8 Different Types of Walkers and Their Characteristics

As we age, mobility can become a challenge. It has been said that if a person over 80 falls and breaks a bone, they will likely use a cane for the rest of their days. If they already use a cane, a walker will be required. For those in a walker, the next step is a wheelchair, and this would severely restrict your movement and lifestyle.

While walkers may be necessary because of a lasting injury, they also provide much-needed support for movement because of their wider base and, in turn, help to prevent falls and the resulting injury.

These are the types of walkers to choose from. Although you may see it as a barrier or hindrance to an active lifestyle, a walker enhances your life and keeps you mobile regardless of whether it is a temporary assistive device or a permanent mobility aid for the long haul.

Are you interested in getting a walker but unsure what options there are? These are the types of walkers you can get.

Type #1: Standard Walkers

This is also called a pickup walker, and it has a basic design that provides great stability. To use it, you pick it up, advance it forward, and then step towards it. It has four legs with rubber tips so it doesn’t slip, and no wheels are attached.

The disadvantage of this walker is that you have to pick it up with each step, and it can truncate your walk and slow down your gate.

Type #2: Rolling Walkers

Rolling walkers, also called rollators, give support and steadiness for people who struggle with walking or keeping their balance. These handy mobility aids come with wheels, making it simple for users to move around smoothly. They typically have a built-in seat and storage compartments so users can rest and carry their items while on the move.

These walkers offer many benefits for those needing help with mobility. They let users stay active by boosting their confidence and self-reliance while walking outside or moving through busy areas.

Rolling walkers also give physical support, encouraging good posture and lowering the chance of falls and injuries. Plus, using one can enhance overall stamina, as they allow people to walk longer distances without getting too tired.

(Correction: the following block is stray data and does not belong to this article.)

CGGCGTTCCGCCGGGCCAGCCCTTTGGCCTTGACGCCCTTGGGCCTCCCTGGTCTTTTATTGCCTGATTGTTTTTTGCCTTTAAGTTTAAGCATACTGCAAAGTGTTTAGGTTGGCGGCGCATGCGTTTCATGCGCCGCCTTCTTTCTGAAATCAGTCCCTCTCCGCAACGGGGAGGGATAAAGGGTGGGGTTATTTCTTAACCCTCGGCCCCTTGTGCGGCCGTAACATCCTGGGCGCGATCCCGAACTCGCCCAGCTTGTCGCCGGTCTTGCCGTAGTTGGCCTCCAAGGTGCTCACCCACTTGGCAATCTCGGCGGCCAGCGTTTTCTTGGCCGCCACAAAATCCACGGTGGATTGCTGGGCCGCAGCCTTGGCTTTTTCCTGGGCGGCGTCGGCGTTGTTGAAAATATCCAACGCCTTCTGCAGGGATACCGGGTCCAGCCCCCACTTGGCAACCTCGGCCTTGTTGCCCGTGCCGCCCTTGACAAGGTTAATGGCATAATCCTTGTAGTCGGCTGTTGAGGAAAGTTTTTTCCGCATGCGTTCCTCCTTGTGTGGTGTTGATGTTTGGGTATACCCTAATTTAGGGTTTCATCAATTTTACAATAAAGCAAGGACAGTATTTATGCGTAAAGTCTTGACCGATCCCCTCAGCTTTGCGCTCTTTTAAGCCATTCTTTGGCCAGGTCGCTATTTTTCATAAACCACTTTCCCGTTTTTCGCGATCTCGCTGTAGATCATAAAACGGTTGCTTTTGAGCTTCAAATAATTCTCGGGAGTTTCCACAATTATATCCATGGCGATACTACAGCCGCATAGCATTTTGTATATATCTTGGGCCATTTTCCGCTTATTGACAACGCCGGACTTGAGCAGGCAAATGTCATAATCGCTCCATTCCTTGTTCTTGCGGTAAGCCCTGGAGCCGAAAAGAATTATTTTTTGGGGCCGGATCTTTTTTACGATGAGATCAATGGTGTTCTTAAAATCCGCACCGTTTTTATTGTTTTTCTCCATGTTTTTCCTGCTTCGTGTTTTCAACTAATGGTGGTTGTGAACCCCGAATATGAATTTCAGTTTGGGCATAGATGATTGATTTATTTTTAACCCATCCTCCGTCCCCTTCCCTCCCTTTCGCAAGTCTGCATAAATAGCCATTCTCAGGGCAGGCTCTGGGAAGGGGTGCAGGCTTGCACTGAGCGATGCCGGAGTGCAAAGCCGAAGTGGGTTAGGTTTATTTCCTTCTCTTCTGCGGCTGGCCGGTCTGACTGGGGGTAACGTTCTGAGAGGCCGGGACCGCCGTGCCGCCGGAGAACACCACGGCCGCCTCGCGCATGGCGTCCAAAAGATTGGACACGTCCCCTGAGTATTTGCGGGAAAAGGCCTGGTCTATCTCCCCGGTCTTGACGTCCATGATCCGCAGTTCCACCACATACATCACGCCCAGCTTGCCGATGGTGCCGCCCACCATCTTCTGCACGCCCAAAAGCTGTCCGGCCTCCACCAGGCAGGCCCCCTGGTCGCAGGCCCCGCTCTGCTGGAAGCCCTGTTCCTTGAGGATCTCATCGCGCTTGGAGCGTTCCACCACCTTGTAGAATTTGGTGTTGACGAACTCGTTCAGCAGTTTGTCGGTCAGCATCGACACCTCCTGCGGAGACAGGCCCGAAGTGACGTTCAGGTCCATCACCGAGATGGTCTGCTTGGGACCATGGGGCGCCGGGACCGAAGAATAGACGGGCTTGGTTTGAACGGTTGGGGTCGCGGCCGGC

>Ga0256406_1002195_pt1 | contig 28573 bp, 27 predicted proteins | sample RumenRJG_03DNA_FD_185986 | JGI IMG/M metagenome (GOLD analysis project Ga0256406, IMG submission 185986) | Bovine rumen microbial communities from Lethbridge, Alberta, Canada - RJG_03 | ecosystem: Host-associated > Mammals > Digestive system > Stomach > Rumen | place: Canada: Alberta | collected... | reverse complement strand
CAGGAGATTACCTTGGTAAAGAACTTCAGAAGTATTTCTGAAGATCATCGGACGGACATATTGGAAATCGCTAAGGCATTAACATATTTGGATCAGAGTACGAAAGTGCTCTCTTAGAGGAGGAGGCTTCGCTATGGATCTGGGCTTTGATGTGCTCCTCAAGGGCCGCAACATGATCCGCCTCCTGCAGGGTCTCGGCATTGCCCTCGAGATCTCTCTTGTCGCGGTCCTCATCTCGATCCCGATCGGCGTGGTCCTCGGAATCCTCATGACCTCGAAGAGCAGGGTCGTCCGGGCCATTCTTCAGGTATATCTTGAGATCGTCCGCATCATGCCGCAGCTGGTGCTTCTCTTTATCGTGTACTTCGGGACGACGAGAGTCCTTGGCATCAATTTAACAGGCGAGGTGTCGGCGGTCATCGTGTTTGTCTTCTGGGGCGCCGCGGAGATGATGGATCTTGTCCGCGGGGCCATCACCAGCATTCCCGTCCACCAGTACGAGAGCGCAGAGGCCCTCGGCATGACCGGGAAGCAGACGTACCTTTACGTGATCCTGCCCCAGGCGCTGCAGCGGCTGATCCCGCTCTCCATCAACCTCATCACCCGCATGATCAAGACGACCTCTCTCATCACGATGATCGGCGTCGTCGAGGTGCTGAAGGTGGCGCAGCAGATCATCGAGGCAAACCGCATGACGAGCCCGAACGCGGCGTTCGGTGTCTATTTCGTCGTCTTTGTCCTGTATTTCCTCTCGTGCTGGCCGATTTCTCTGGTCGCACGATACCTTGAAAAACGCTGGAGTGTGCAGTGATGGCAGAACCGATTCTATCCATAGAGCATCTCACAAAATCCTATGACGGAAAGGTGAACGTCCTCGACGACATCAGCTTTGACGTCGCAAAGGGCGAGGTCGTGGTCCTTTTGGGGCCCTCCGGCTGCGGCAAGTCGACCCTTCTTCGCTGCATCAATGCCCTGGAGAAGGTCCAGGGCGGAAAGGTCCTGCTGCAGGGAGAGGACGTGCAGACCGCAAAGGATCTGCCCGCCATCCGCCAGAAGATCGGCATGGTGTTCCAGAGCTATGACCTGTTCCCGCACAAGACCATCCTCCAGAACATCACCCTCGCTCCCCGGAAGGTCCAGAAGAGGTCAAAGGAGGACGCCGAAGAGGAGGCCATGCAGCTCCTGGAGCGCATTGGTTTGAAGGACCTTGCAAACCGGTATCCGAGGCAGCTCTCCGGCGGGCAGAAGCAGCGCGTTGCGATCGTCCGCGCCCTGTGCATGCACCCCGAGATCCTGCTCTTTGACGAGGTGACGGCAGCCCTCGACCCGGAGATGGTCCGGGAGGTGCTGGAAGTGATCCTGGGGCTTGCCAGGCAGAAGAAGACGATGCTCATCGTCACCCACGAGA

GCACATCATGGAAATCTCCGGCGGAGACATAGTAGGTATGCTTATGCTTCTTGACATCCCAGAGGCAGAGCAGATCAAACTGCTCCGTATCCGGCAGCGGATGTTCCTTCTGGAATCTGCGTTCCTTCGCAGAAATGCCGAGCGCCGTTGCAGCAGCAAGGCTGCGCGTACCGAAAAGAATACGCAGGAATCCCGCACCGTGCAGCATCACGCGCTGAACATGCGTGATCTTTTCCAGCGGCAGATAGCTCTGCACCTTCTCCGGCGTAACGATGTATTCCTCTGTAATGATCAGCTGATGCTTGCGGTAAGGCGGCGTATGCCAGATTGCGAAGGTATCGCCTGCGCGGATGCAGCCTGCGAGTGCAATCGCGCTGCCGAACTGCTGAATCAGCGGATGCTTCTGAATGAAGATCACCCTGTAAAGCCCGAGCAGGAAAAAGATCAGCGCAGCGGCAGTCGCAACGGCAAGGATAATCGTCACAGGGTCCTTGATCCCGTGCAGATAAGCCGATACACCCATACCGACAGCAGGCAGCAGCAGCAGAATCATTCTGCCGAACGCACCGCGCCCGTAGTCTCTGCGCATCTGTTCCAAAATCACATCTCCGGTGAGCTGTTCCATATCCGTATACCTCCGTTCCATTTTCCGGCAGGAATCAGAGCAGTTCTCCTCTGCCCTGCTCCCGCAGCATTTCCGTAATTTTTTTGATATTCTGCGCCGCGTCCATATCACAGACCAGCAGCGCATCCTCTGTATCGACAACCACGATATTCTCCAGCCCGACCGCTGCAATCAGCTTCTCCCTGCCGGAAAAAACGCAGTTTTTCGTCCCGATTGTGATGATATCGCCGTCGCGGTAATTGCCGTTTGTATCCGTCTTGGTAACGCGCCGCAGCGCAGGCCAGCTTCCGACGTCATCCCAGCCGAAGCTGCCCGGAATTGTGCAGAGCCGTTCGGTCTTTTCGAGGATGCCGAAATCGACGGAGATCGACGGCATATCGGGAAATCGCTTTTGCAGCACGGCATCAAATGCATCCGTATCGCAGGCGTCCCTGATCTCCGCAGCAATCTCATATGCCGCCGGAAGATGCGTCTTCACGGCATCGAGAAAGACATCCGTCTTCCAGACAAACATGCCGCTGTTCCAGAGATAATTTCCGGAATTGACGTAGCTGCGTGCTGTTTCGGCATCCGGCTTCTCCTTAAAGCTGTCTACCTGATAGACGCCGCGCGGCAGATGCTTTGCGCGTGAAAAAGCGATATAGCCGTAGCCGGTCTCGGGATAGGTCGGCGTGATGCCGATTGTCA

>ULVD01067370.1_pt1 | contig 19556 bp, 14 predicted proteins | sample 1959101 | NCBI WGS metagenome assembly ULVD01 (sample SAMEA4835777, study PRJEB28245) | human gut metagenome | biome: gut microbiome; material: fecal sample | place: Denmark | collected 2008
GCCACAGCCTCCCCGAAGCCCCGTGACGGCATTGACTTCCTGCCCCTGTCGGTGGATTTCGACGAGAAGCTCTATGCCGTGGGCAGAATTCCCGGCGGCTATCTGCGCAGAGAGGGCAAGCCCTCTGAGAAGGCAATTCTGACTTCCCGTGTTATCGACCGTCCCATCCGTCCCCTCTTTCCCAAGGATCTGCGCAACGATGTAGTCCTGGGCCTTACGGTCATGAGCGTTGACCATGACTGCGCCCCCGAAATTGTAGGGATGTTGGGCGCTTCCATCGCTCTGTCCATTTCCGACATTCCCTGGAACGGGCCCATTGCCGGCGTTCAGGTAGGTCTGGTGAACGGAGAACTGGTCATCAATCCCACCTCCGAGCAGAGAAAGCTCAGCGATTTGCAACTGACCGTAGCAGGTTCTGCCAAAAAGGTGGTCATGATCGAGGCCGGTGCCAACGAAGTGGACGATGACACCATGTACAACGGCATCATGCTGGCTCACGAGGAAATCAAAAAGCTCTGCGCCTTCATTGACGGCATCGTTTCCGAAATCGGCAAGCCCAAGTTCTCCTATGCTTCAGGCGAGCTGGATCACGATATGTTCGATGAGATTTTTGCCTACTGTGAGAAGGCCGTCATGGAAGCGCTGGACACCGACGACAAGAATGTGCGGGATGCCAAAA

Type #3: Two Wheeled Walkers

As the name describes, this walker will have two wheels attached to the front legs. This allows the user to not have to pick up the walker to move forward but rather tip up the back and roll the wheels.

You can still bear your weight on it without fear of it moving, and you can stand fully upright for improved posture.

Type #4: Three Wheeled Walkers

A three-wheeled walker is considered a rollator because all legs have wheels. The three legs are positioned with two wheels in the back and one in the front, allowing easier movement in tighter spaces. You need to keep the walker inside more to stand up straight, but they are light and simple to maneuver.

Type #5: Four Wheeled Walkers

This is another rollator, with all four legs having wheels, providing a solid connection to the ground and better for those with stability issues. You can get a type 2 walker with smaller wheels indoors, and a type 3 walker with larger wheels outdoors, and the walker can be folded away for storage or taken in the car.

Some four-wheel rotators also come with an inverted seat, so if the person using it has endurance issues, they can use it for resting. There are other attachments like baskets and trays to carry personal items or shopping purchases, and most will have brakes attached for safety.

Type #6: Knee Walkers

A knee walker is another mobility device useful for those with knee and ankle injuries. It is like a scooter you can rest your leg on by kneeling and pushing yourself forward with four wheels and a handlebar to steer the front wheels. This is great for gaining mobility while providing weight-bearing relief.

Type #7: Upright Walkers

This type of walker goes by several names, including:

  • Gutter frame
  • Podium
  • Platform
  • Pulpit

These all refer to an orientation that keeps your body upright and standing, giving you even more mobility. There are supports for your forearms to rest on with elbows fixed at a 90-degree angle, and they also have four wheels to make moving around easier.

Type #8: Custom Walkers

Choosing the right walker style is the beginning because you also want comfort and convenience. Firstly, it is essential to fit your walker to your body size for maximum comfort. To achieve the optimal position, ensure your arms are comfortable without putting unnecessary stress on your back. Your elbows should be at an angle of around 15 degrees when gripping the handles.

Taking wrist height into account is also vital. While standing inside your walker, relax your arms to your sides and check how your wrists line up with the top grip. Ideally, this should match the crease in your inside wrist for the best alignment.

Pay attention to the grip itself, as it should be comfortable for your hands. Although most walkers come with standard plastic grips, you can opt for bigger or softer ones to alleviate joint stress in your hands.

As you move, maintain an upright posture and step into the walker without pushing it too far ahead. Lastly, make sure to select a walker that matches your weight, as they come with different weight ratings to provide adequate support.